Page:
450a. Schelling to Martin Wagner in Würzburg: Stuttgart, 5 October 1809 [*]
Stuttgart, 5 October 1809
Rumor, if nothing else, has surely long informed you of the bitter, painful loss I have suffered. Because you knew this excellent woman, you can sense my pain and know what I myself am feeling now.  It has taken me weeks just to regain as much composure as I currently have, hence please do excuse my long-delayed answer.
The fulfillment of your promise to come here and continue on with me to Munich would now be doubly desirable.  A friend like you would be especially suitable for easing the terrible, lonely journey back. In Munich, moreover, I know very few people indeed with whom I can speak as straightforwardly from the heart as with you — and I am doubly in need of such now that the only beloved being with whom I had a complete and total understanding has been torn from me in so cruel a fashion. Hence let me invite you once again to come here as soon as possible and return to Munich with me.
It would be even more pleasant for me if you could reside with me for the winter. I would, however, like for you to be here by the 14th or 15th, though should a letter of confirmation arrive before that date, I would be glad to wait another few days.
We have much to tell each other; let us sweeten the bitterness of general and personal circumstances together as much as possible. It is, moreover, probably desirable for your future circumstances and plans that you return to Munich.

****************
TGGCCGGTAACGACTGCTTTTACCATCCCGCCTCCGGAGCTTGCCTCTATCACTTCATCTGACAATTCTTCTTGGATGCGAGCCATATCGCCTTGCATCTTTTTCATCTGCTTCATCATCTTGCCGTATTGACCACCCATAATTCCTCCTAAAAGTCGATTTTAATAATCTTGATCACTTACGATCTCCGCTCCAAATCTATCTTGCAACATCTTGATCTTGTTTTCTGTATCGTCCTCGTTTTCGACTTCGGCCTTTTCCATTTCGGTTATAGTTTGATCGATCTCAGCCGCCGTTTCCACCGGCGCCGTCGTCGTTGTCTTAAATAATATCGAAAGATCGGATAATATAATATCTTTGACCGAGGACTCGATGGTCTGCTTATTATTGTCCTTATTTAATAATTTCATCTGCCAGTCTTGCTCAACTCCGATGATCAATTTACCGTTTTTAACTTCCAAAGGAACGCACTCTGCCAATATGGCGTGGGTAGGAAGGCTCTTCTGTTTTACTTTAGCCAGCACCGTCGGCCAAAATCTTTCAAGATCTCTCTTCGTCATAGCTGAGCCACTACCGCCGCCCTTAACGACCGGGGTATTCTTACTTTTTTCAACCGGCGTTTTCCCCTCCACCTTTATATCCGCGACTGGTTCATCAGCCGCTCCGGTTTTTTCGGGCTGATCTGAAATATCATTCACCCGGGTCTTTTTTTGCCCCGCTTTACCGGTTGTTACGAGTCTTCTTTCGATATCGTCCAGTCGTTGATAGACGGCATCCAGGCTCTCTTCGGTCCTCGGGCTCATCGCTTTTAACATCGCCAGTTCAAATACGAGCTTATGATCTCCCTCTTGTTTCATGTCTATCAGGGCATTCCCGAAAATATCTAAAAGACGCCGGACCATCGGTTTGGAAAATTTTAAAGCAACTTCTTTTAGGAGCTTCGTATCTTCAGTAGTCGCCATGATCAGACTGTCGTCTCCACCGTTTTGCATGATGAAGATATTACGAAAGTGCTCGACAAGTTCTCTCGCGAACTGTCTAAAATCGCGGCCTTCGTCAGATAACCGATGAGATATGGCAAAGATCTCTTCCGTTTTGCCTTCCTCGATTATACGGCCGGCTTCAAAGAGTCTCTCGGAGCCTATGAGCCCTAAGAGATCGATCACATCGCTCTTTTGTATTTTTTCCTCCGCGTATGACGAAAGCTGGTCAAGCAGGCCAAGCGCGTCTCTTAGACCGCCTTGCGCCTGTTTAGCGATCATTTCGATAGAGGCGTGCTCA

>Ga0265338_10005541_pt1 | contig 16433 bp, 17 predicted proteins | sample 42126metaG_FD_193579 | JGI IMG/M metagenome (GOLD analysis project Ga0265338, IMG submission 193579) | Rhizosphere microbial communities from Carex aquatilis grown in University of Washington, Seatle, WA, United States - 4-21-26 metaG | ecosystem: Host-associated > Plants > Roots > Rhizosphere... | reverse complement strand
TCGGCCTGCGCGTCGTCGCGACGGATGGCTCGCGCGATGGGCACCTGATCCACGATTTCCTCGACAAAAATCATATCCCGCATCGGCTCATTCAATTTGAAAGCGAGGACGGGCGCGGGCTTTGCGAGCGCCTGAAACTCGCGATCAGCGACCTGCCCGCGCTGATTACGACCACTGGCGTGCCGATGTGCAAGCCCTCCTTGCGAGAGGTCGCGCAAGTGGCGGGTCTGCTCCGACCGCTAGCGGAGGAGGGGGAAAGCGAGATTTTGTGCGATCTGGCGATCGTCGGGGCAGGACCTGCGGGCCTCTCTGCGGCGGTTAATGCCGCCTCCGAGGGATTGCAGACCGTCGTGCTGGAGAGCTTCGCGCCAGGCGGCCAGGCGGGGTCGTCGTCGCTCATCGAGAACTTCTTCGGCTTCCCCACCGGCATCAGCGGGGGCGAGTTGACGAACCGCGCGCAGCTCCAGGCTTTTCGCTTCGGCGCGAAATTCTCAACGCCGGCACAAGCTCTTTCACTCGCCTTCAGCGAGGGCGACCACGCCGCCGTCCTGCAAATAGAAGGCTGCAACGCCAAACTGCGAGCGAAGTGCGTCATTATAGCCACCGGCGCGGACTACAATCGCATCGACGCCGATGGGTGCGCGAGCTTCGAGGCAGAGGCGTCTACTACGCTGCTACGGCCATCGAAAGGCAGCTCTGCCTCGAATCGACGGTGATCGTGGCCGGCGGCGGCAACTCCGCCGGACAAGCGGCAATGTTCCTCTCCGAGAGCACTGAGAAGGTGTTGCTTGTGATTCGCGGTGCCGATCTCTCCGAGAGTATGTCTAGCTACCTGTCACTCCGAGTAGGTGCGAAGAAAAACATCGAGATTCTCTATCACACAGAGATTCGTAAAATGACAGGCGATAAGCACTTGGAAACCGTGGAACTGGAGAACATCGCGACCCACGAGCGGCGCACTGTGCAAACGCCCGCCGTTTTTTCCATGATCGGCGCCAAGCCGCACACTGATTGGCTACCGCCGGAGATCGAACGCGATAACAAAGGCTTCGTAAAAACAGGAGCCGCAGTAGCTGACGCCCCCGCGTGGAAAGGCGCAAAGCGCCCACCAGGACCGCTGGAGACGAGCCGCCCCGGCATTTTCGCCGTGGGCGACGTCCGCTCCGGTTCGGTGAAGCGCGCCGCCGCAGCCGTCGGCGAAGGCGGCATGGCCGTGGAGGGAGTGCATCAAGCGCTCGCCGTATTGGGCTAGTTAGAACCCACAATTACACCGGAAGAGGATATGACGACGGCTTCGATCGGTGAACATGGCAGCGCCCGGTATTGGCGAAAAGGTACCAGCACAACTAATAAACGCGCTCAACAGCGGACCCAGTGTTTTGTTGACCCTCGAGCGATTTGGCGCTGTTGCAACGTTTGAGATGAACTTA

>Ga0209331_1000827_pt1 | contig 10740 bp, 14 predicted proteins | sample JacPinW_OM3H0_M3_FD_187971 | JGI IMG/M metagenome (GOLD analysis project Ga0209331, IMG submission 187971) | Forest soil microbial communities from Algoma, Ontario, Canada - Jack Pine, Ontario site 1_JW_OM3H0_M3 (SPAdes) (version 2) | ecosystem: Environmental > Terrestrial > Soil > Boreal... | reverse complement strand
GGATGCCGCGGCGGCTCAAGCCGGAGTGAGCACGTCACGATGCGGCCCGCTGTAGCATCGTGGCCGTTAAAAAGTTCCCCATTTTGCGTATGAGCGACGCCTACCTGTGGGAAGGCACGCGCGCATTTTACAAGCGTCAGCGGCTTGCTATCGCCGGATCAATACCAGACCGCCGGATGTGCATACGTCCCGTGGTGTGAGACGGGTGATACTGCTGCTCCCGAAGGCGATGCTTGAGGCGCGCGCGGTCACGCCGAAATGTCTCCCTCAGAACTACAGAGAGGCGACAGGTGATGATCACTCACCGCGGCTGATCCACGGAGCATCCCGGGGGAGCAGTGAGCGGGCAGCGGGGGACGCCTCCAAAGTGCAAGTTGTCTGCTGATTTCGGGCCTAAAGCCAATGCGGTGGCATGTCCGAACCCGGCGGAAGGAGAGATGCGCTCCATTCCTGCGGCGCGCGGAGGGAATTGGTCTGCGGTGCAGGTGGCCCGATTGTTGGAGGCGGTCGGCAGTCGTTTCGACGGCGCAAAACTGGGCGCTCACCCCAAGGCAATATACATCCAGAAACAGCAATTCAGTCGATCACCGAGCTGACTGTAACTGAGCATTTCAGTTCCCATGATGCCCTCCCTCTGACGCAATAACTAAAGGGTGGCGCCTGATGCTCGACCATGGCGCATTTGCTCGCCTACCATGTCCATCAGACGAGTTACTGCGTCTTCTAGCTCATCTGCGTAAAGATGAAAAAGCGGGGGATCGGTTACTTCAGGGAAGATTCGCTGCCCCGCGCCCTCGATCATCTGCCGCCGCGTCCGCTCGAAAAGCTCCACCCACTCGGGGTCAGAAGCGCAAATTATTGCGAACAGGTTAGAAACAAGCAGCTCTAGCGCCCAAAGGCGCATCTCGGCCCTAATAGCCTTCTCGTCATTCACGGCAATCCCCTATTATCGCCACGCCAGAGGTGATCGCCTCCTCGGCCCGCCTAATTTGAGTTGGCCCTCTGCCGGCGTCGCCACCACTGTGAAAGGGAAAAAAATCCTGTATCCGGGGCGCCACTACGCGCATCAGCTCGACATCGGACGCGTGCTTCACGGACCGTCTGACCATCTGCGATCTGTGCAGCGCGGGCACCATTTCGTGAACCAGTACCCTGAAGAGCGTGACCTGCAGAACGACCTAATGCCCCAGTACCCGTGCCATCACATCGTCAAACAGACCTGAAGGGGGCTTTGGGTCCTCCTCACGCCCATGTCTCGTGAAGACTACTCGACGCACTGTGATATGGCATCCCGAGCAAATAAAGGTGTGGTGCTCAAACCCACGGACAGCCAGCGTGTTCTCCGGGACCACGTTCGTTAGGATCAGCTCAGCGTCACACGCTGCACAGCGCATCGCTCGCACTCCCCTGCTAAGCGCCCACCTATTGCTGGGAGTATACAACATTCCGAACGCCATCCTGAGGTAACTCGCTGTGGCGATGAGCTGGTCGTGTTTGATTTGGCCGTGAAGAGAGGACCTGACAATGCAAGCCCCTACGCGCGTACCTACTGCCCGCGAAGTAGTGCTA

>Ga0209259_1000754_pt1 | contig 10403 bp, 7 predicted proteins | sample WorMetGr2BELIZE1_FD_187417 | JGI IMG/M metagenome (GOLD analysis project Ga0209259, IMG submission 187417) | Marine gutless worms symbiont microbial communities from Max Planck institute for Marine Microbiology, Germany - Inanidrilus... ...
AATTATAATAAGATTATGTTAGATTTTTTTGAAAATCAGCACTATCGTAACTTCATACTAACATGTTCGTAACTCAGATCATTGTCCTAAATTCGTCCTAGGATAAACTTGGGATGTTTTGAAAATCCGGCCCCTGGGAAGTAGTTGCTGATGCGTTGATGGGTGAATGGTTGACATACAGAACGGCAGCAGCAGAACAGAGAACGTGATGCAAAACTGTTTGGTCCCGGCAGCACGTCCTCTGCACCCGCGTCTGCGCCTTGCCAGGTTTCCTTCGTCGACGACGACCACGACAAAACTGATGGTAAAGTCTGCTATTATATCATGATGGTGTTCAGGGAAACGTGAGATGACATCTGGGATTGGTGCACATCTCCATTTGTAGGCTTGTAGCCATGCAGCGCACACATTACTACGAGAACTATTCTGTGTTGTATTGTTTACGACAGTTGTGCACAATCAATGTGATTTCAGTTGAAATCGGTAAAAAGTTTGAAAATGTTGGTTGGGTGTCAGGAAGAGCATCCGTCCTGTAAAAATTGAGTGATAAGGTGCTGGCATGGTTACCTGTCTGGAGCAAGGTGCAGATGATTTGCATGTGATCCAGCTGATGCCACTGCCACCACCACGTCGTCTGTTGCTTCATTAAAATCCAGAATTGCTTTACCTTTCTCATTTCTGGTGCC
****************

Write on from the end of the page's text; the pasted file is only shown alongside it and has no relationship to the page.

Please respond soon to
Your sincere friend,
 In a letter to Schelling from Würzburg on 16 June 1809 (Fuhrmans 3:614), Wagner had queried Schelling concerning the possibility, because of problems he was having in Würzburg, of picking up and coming the Munich “lock, stock, and barrel”; see Schelling’s initial invitation on 7 August 1809 (letter 442b). No actual promise from Wagner, however, seems to be documented. Back.
 At issue were Wagner’s professional prospects as a painter. In his response to Wagner on 7 August 1809 (letter 442b), Schelling had encouraged Wagner to come and even offered him the use of some of the back rooms in his and Caroline’s apartment for his work.
As it was, Schelling visited Caroline’s gravesite in Maulbronn on 10 October 1809, but Wagner did not accompany him back to Munich. Concerning Wagner’s return to Munich on 7 November and his experiences that winter with Schelling, see letter/document 450b (South West Germany and North Italy: The War of the Second Coalition 1798–1801, map 88 in the Cambridge Modern History Atlas, ed. Ward et al. [London 1912]):
Translation © 2018 Doug Stott